“We are concerned about a number of recent reports of marine mammal deaths caused by gunshots in the greater Seattle area. All marine mammals are protected by the Marine Mammal Protection Act and OLE investigates all reported unlawful takes of sea lions,” Greg Busch, assistant director of the NOAA Fisheries’ Office of Law Enforcement (OLE), said in a statement.
Photo Credit: AP Photo/Don Ryan, File
This March 2018 file photo shows a sea lion in Newport, Ore.
Now you see it, now you don't.
The Los Angeles Lakers showed up for the first quarter, but vanished for the remaining three, as they lost for the second time in eight days to the Orlando Magic, 108-104, on Sunday afternoon at Staples Center.
Nikola Vucevic cast a spell of the Lakers defense for the second straight game, scoring 31 points with 15 rebounds and 7 assists in the victory.
In two total games against the Lakers, Vucevic has 67 points and 18 rebounds.
Los Angeles fell in Orlando last week, 117-130, in one of their worst performances of the season. Similar to Sunday, the Lakers came out hot, and held a 31-15 advantage after one quarter.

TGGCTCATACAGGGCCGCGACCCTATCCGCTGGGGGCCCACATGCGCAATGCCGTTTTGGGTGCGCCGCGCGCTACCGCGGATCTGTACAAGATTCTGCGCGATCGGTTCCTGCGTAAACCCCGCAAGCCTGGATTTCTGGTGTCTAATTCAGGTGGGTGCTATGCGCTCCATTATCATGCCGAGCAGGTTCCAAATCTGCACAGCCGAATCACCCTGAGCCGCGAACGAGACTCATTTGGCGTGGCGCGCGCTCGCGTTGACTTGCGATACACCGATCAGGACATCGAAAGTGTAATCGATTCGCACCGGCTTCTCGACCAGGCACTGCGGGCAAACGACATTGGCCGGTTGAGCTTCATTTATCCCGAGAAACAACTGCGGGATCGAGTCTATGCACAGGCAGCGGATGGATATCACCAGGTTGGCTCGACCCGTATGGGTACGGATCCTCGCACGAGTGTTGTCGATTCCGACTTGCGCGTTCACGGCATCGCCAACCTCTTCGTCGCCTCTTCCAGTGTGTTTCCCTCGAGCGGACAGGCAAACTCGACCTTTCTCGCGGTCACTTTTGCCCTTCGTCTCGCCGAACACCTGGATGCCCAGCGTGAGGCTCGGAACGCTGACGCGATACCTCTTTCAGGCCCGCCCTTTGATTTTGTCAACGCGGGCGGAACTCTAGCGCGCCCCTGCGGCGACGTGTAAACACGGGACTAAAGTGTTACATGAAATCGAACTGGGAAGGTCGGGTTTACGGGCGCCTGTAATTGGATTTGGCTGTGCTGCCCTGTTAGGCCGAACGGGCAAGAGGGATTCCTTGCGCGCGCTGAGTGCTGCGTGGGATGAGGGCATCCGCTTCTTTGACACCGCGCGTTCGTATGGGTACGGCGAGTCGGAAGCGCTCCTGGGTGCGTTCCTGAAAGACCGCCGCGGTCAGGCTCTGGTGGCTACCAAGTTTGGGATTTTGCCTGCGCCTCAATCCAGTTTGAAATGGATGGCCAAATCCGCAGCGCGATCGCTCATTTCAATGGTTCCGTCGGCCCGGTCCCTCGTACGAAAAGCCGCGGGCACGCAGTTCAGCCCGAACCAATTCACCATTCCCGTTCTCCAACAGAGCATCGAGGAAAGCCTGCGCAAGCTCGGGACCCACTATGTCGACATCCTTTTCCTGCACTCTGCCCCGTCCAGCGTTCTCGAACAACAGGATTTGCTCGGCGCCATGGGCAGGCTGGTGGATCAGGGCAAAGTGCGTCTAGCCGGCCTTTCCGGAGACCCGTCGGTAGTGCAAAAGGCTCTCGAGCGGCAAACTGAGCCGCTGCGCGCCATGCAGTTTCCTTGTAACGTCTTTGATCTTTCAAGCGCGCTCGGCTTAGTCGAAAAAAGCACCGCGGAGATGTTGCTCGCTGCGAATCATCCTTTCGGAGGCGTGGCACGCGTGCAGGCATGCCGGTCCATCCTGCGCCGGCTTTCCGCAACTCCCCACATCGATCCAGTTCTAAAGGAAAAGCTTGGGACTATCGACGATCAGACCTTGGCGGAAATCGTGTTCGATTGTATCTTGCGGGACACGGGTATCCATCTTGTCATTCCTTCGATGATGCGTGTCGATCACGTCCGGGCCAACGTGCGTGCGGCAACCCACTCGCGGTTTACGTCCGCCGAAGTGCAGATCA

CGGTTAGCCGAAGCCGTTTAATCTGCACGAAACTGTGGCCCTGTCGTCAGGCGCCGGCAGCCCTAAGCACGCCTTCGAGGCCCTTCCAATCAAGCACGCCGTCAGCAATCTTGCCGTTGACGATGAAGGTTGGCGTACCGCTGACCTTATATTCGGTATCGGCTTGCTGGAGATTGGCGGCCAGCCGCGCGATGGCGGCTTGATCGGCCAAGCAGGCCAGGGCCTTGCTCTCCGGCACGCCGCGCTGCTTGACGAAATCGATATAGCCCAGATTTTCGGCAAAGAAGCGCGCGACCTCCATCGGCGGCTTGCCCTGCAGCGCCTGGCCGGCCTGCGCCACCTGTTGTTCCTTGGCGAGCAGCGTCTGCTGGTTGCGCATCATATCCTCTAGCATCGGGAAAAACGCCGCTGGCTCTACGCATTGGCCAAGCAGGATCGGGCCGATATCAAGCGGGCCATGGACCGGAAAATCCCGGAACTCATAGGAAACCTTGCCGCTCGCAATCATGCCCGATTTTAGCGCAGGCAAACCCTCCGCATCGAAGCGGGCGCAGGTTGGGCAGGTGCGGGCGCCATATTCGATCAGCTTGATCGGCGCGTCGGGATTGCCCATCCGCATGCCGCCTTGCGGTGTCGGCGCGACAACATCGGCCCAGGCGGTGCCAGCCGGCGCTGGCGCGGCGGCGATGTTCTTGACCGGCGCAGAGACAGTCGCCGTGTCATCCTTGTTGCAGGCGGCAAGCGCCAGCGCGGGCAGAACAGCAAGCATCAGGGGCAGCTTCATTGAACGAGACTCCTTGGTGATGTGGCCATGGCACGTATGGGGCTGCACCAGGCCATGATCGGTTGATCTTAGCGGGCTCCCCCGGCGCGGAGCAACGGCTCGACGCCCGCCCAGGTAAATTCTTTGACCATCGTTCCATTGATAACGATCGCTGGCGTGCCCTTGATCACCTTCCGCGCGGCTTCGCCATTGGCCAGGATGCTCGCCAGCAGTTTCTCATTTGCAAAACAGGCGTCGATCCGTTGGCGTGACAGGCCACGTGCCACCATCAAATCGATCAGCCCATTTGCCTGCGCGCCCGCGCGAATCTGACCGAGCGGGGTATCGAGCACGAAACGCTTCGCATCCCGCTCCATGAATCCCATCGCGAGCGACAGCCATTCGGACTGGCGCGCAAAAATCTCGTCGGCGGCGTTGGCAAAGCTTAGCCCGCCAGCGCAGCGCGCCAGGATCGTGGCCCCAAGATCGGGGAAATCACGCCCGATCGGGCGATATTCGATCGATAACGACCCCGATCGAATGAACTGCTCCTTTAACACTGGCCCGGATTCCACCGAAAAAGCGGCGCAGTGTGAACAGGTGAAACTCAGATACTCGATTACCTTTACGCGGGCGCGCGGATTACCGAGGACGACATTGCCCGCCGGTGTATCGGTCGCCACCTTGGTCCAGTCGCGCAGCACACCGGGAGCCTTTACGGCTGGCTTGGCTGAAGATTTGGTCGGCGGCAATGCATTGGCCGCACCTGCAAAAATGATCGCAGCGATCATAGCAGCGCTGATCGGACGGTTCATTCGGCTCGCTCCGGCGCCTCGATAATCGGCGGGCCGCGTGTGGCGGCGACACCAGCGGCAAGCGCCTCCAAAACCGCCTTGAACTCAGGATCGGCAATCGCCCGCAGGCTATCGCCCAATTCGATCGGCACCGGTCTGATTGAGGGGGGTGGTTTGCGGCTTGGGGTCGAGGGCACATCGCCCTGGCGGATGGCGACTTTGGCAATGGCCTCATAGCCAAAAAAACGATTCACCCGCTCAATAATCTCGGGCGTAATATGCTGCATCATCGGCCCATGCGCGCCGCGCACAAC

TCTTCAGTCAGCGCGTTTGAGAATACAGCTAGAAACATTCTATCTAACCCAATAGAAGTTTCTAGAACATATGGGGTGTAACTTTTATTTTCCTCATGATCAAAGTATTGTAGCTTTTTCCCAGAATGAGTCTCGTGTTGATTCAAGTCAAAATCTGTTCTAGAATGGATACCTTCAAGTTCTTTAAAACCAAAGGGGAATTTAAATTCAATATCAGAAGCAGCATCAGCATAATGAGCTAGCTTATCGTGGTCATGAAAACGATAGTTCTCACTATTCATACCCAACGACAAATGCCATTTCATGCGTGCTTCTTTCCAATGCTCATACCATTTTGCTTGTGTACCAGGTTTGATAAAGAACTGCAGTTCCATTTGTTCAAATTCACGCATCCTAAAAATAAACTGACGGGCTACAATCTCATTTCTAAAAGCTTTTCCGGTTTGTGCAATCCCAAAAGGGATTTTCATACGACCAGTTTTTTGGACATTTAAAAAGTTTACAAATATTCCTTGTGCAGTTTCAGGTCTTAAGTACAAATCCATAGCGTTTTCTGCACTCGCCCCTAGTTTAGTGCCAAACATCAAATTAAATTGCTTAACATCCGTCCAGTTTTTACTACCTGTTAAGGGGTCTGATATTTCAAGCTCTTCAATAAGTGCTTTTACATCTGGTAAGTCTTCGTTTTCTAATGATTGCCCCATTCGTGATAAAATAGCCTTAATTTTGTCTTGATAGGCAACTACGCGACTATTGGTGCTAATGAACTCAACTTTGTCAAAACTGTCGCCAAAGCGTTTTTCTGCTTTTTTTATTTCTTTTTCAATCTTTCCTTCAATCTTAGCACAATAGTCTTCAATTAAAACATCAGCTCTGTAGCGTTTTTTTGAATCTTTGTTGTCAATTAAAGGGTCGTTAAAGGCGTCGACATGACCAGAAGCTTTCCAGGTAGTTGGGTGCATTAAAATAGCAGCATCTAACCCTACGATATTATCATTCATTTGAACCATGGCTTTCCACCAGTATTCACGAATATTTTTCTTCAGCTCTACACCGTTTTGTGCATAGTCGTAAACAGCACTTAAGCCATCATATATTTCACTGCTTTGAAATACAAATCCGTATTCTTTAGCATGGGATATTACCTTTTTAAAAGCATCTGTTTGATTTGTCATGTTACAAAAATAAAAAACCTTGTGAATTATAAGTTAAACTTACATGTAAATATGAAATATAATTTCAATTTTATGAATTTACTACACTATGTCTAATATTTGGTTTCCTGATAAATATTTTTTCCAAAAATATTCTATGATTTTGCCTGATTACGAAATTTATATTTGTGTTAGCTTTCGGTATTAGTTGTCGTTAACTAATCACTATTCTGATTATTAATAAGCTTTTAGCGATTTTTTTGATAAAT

However, the next three quarters were a defensive disaster as the Magic put the Lakers in a trance for the final three frames, scoring 105 points.
It was déjà vu all over again on Sunday as the Lakers jumped out to a 29-19 first quarter lead before the defense disappeared again the remainder of the way.
Orlando outscored the Lakers 89 to 75 in the final three quarters as they improved to 10-10 on the season.
Kyle Kuzma scored 13 first quarter points, but went cold the rest of the game, finishing with 21.
LeBron James led the Lakers with 24 points. Lance Stephenson scored 13 points off the bench.
JaVale McGee had 12 points and a season-high seven blocks in the contest.